Type of Medium: Electronic Resource
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  • 3
    ISSN: 1432-1432
    Source: Springer Online Journal Archives 1860-2000
    Topics: Biology
    Type of Medium: Electronic Resource
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  • 4
    Electronic Resource
    Electronic Resource
    Springer
    Journal of molecular evolution 42 (1996), S. 66-72 
    ISSN: 1432-1432
    Keywords: SINEs ; B1 subfamilies ; 7SL RNA-derived retroposons
    Source: Springer Online Journal Archives 1860-2000
    Topics: Biology
    Notes: Abstract We have determined sequences of PCR-amplified B 1 elements from hamster and rat (Myomorpha), chipmunk (Sciuromorpha), and guinea pig (Caviomorpha). Between three and six B 1 subfamilies were found in these species. In the phylogenetic analysis Bl sequences of hamster, mouse, and rat clustered separately from those of chipmunk and those of guinea pig. This is consistent with an independent evolution of B1 elements in separate rodent lineages. We exclude the possibility of convergent mutations to explain certain diagnostic characters within the modern B1 quasi-dimers and view these elements as mosaic structures assembling preexisting mutations. Furthermore, the presence of Alu-like structural motifs supports the hypothesis of the monophyletic origin of Alu and B1 repeats, i.e., from a common 7SL RNA-derived retroposing monomeric element.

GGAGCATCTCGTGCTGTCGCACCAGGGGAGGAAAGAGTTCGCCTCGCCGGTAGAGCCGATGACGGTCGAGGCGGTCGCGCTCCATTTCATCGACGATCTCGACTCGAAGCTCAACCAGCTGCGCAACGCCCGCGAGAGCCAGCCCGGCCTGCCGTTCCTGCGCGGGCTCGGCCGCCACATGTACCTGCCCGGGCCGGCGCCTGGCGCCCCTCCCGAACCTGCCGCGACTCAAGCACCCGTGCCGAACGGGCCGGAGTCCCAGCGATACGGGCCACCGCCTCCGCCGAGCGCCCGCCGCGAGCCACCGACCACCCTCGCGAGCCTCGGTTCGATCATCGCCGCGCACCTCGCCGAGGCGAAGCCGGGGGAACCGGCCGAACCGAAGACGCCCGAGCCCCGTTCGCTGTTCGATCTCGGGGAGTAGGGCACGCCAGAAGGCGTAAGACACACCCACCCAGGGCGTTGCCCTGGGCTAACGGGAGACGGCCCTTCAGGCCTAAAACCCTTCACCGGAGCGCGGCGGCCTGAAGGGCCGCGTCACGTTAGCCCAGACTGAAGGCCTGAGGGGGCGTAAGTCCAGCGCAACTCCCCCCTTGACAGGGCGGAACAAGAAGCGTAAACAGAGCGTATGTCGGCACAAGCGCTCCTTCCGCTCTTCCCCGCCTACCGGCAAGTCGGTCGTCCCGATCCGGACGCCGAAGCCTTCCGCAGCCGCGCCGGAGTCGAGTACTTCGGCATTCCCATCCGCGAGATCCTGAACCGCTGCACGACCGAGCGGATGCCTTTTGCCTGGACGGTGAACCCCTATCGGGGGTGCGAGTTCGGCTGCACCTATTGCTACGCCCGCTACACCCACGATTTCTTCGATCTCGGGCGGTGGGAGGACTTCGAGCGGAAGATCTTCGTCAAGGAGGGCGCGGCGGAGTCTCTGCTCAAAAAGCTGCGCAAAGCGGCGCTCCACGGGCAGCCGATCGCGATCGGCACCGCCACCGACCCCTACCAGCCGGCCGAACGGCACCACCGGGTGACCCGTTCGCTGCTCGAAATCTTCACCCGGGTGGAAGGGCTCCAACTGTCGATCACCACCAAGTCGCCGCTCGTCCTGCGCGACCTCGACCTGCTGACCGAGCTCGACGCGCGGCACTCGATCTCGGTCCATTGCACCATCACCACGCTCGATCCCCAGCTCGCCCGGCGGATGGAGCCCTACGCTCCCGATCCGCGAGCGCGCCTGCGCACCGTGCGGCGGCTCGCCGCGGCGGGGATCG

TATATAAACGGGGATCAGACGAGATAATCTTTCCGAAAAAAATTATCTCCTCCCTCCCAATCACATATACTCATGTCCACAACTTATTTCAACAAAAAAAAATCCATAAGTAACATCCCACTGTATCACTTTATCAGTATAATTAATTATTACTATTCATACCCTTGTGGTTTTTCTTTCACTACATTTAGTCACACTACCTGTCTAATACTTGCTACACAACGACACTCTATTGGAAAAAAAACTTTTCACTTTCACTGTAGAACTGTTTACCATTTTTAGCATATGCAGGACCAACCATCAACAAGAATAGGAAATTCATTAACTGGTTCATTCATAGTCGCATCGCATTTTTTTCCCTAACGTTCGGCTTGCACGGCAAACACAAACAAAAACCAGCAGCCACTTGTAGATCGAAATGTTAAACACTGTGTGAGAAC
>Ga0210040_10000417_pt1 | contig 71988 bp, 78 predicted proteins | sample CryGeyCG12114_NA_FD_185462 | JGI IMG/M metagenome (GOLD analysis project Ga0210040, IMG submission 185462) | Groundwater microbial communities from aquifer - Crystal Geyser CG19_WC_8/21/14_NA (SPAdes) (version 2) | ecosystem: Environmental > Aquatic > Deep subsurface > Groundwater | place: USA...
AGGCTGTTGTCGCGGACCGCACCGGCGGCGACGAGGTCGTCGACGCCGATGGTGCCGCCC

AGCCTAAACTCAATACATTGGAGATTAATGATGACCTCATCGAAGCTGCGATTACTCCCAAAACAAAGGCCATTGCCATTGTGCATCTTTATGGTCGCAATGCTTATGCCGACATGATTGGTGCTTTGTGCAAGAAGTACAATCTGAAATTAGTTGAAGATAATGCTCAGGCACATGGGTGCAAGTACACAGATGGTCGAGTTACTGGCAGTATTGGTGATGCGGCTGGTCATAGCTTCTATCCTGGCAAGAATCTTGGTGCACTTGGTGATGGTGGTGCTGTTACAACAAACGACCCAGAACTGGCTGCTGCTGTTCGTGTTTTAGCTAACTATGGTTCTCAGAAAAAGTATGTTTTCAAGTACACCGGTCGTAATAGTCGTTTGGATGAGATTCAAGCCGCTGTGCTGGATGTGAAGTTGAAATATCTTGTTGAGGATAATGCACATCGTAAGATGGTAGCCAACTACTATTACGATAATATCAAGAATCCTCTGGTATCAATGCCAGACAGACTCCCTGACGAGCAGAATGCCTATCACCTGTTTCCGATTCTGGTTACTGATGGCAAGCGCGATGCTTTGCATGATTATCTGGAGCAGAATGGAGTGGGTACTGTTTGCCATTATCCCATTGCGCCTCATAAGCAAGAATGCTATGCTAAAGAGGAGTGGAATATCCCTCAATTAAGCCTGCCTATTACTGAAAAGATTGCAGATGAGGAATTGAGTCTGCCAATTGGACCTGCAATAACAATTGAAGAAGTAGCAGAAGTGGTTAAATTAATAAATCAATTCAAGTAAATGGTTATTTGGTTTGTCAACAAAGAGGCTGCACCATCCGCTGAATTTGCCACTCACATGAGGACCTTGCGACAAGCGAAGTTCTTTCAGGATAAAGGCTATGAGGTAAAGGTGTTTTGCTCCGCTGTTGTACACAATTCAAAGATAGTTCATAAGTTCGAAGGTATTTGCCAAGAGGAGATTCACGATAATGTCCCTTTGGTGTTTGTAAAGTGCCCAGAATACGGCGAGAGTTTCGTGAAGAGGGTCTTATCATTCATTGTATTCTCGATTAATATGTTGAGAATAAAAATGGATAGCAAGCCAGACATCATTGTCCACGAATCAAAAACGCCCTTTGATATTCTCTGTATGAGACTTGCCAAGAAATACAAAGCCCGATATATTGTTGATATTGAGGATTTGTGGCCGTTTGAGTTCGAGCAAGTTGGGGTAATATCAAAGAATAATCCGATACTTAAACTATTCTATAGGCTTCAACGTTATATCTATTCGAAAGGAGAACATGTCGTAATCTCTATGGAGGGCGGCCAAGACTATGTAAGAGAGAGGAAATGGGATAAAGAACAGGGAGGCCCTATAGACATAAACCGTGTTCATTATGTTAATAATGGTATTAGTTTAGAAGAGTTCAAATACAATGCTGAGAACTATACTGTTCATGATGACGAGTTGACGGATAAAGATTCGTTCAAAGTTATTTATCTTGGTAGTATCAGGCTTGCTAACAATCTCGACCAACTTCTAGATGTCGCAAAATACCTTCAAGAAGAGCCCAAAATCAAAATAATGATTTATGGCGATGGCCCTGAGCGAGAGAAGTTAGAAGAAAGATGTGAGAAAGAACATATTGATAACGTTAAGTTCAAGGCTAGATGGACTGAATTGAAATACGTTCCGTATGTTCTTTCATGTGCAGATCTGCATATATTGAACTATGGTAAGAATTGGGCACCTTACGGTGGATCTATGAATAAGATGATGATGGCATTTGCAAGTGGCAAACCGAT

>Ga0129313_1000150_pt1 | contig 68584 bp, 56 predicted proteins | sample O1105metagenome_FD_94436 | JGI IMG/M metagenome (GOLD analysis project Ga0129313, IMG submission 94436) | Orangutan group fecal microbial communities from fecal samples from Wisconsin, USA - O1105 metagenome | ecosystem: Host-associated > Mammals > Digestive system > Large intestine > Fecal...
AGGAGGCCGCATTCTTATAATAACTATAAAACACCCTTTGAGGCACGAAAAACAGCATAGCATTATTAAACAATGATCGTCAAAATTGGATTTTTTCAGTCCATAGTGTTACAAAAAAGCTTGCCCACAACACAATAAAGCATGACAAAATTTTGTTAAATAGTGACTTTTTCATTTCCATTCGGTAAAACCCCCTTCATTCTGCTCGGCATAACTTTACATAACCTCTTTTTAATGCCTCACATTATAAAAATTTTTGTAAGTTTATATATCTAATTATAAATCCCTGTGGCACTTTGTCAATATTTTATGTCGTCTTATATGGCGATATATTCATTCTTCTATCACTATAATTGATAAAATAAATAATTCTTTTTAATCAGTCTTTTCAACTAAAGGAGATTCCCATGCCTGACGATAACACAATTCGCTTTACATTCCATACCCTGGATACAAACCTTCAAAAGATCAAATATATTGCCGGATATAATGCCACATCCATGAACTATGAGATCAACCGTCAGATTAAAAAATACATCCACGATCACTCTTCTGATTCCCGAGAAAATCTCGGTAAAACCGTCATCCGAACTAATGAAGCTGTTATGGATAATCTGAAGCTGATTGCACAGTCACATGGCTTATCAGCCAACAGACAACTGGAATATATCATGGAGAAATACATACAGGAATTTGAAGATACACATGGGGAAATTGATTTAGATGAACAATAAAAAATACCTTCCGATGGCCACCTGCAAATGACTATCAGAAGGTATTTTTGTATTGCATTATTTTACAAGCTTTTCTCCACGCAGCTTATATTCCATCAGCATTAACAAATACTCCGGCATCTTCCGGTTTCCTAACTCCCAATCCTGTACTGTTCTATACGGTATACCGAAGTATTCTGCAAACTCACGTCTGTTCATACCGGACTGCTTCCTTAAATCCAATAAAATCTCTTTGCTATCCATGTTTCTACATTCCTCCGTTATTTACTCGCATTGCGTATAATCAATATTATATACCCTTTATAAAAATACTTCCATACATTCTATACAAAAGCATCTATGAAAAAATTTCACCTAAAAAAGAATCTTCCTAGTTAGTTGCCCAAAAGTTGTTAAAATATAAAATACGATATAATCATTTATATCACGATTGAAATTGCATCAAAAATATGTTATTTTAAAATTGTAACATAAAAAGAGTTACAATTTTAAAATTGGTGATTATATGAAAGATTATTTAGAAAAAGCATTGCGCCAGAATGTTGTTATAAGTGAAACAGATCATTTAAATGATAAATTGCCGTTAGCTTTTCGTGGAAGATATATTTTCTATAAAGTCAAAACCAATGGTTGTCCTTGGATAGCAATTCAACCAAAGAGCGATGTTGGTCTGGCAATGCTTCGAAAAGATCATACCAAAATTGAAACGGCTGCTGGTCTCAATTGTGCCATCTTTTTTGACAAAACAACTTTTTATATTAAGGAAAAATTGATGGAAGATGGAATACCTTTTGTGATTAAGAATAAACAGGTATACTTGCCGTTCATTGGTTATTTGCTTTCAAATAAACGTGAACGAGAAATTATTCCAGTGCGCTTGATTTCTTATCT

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  • 5
    ISSN: 1432-1777
    Source: Springer Online Journal Archives 1860-2000
    Topics: Biology , Medicine
    Notes: Abstract 3-Hydroxy-3-methylglutaryl coenzyme A lyase (HL) is a homodimeric mitochondrial matrix enzyme that catalyzes the last step of ketogenesis. Using a human HL cDNA as a probe, we isolated a 1.4-kb mouse HL cDNA (HLM) from a mouse liver library and extended the sequence in the 5′ direction, using RACE PCR to include the complete coding sequence. The nucleotide sequence of the mouse HL coding region is 85.7% identical to human HL, and 52.6% to Ps. mevalonii HL. Peptide identities of 87.4% and 54.3% respectively were observed. Southern analysis of 29 strains of laboratory mice and of Mus spretus revealed a total of about 25 kb of hybridizing fragments and three polymorphic fragments in both EcoRI and HindIII digestions. The mouse HL locus (Hmgcl) was localized on Chromosome (Chr) 4: Pmv-19-12.6±3.6 cM-Hmgcl-7.3±2.3 cM-Xmv-8-1.5±1.0 cM-Gpd1. The human HL locus (HMGCL) was mapped to distal Chr 1p by analysis of a human-hamster hybrid cell panel and by in situ hybridization.
    Type of Medium: Electronic Resource